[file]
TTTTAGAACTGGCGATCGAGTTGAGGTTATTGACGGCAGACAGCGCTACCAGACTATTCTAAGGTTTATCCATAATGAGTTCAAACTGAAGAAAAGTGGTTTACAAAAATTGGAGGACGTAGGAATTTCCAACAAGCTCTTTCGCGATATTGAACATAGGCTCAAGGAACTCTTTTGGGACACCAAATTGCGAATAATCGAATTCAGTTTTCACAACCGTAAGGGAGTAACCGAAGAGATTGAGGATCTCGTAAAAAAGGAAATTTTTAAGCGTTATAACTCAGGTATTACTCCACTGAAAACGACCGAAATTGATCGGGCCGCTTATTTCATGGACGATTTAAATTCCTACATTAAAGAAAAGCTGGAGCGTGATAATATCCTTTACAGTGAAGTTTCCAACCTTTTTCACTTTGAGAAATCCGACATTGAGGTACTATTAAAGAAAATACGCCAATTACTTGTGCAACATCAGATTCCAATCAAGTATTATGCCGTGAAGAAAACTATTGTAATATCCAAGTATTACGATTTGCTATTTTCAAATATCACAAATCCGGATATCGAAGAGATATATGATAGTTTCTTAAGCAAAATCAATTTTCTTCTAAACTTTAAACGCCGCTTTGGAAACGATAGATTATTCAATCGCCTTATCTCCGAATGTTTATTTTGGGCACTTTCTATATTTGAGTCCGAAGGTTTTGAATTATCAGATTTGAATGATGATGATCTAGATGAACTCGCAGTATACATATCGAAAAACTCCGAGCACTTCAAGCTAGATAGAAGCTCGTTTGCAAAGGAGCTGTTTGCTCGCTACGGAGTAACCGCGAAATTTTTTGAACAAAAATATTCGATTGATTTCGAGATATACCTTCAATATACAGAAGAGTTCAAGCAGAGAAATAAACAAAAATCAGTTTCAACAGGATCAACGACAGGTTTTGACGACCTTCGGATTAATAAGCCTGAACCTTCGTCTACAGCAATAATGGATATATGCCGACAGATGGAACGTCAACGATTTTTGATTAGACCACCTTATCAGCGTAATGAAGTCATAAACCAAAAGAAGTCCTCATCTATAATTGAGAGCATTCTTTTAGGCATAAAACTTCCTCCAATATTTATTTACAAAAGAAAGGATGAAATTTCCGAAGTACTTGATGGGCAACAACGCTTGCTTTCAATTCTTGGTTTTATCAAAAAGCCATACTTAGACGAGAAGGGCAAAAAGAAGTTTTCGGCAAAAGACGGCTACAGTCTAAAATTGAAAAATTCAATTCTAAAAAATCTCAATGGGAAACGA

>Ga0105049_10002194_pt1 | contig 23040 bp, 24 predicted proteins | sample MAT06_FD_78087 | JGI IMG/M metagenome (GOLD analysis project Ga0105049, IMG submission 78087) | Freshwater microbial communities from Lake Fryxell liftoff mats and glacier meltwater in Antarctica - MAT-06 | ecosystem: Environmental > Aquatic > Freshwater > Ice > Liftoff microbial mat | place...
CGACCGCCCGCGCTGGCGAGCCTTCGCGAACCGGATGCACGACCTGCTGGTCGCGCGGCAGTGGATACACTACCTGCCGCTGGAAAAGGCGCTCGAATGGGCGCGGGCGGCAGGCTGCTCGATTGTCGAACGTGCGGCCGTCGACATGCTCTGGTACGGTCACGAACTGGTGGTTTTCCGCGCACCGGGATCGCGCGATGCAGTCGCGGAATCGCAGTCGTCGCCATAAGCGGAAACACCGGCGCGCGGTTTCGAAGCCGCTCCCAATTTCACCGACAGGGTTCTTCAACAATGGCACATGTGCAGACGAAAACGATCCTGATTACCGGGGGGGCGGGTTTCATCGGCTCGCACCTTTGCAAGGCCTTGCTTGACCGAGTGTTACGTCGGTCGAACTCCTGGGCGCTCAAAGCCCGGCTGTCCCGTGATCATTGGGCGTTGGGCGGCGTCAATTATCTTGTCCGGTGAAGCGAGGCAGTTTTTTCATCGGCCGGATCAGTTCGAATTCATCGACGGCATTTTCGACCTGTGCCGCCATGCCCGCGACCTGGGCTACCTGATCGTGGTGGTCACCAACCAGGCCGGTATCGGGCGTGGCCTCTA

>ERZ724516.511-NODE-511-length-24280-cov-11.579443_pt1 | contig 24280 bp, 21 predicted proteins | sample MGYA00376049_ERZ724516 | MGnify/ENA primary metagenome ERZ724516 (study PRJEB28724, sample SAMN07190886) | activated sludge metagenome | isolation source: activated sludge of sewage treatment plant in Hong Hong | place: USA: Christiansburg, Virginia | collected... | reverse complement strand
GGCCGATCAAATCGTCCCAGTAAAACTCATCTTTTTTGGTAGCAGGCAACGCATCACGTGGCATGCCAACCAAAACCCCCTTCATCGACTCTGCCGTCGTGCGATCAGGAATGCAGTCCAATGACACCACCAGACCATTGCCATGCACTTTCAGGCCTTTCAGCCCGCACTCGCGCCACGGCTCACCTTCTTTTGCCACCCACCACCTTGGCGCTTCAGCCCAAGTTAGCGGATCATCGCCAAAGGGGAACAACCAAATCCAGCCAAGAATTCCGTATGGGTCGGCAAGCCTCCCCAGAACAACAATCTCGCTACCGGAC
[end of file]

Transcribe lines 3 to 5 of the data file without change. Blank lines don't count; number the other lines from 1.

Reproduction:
CGACCGCCCGCGCTGGCGAGCCTTCGCGAACCGGATGCACGACCTGCTGGTCGCGCGGCAGTGGATACACTACCTGCCGCTGGAAAAGGCGCTCGAATGGGCGCGGGCGGCAGGCTGCTCGATTGTCGAACGTGCGGCCGTCGACATGCTCTGGTACGGTCACGAACTGGTGGTTTTCCGCGCACCGGGATCGCGCGATGCAGTCGCGGAATCGCAGTCGTCGCCATAAGCGGAAACACCGGCGCGCGGTTTCGAAGCCGCTCCCAATTTCACCGACAGGGTTCTTCAACAATGGCACATGTGCAGACGAAAACGATCCTGATTACCGGGGGGGCGGGTTTCATCGGCTCGCACCTTTGCAAGGCCTTGCTTGACCGAGTGTTACGTCGGTCGAACTCCTGGGCGCTCAAAGCCCGGCTGTCCCGTGATCATTGGGCGTTGGGCGGCGTCAATTATCTTGTCCGGTGAAGCGAGGCAGTTTTTTCATCGGCCGGATCAGTTCGAATTCATCGACGGCATTTTCGACCTGTGCCGCCATGCCCGCGACCTGGGCTACCTGATCGTGGTGGTCACCAACCAGGCCGGTATCGGGCGTGGCCTCTA

>ERZ724516.511-NODE-511-length-24280-cov-11.579443_pt1 | contig 24280 bp, 21 predicted proteins | sample MGYA00376049_ERZ724516 | MGnify/ENA primary metagenome ERZ724516 (study PRJEB28724, sample SAMN07190886) | activated sludge metagenome | isolation source: activated sludge of sewage treatment plant in Hong Hong | place: USA: Christiansburg, Virginia | collected... | reverse complement strand
GGCCGATCAAATCGTCCCAGTAAAACTCATCTTTTTTGGTAGCAGGCAACGCATCACGTGGCATGCCAACCAAAACCCCCTTCATCGACTCTGCCGTCGTGCGATCAGGAATGCAGTCCAATGACACCACCAGACCATTGCCATGCACTTTCAGGCCTTTCAGCCCGCACTCGCGCCACGGCTCACCTTCTTTTGCCACCCACCACCTTGGCGCTTCAGCCCAAGTTAGCGGATCATCGCCAAAGGGGAACAACCAAATCCAGCCAAGAATTCCGTATGGGTCGGCAAGCCTCCCCAGAACAACAATCTCGCTACCGGAC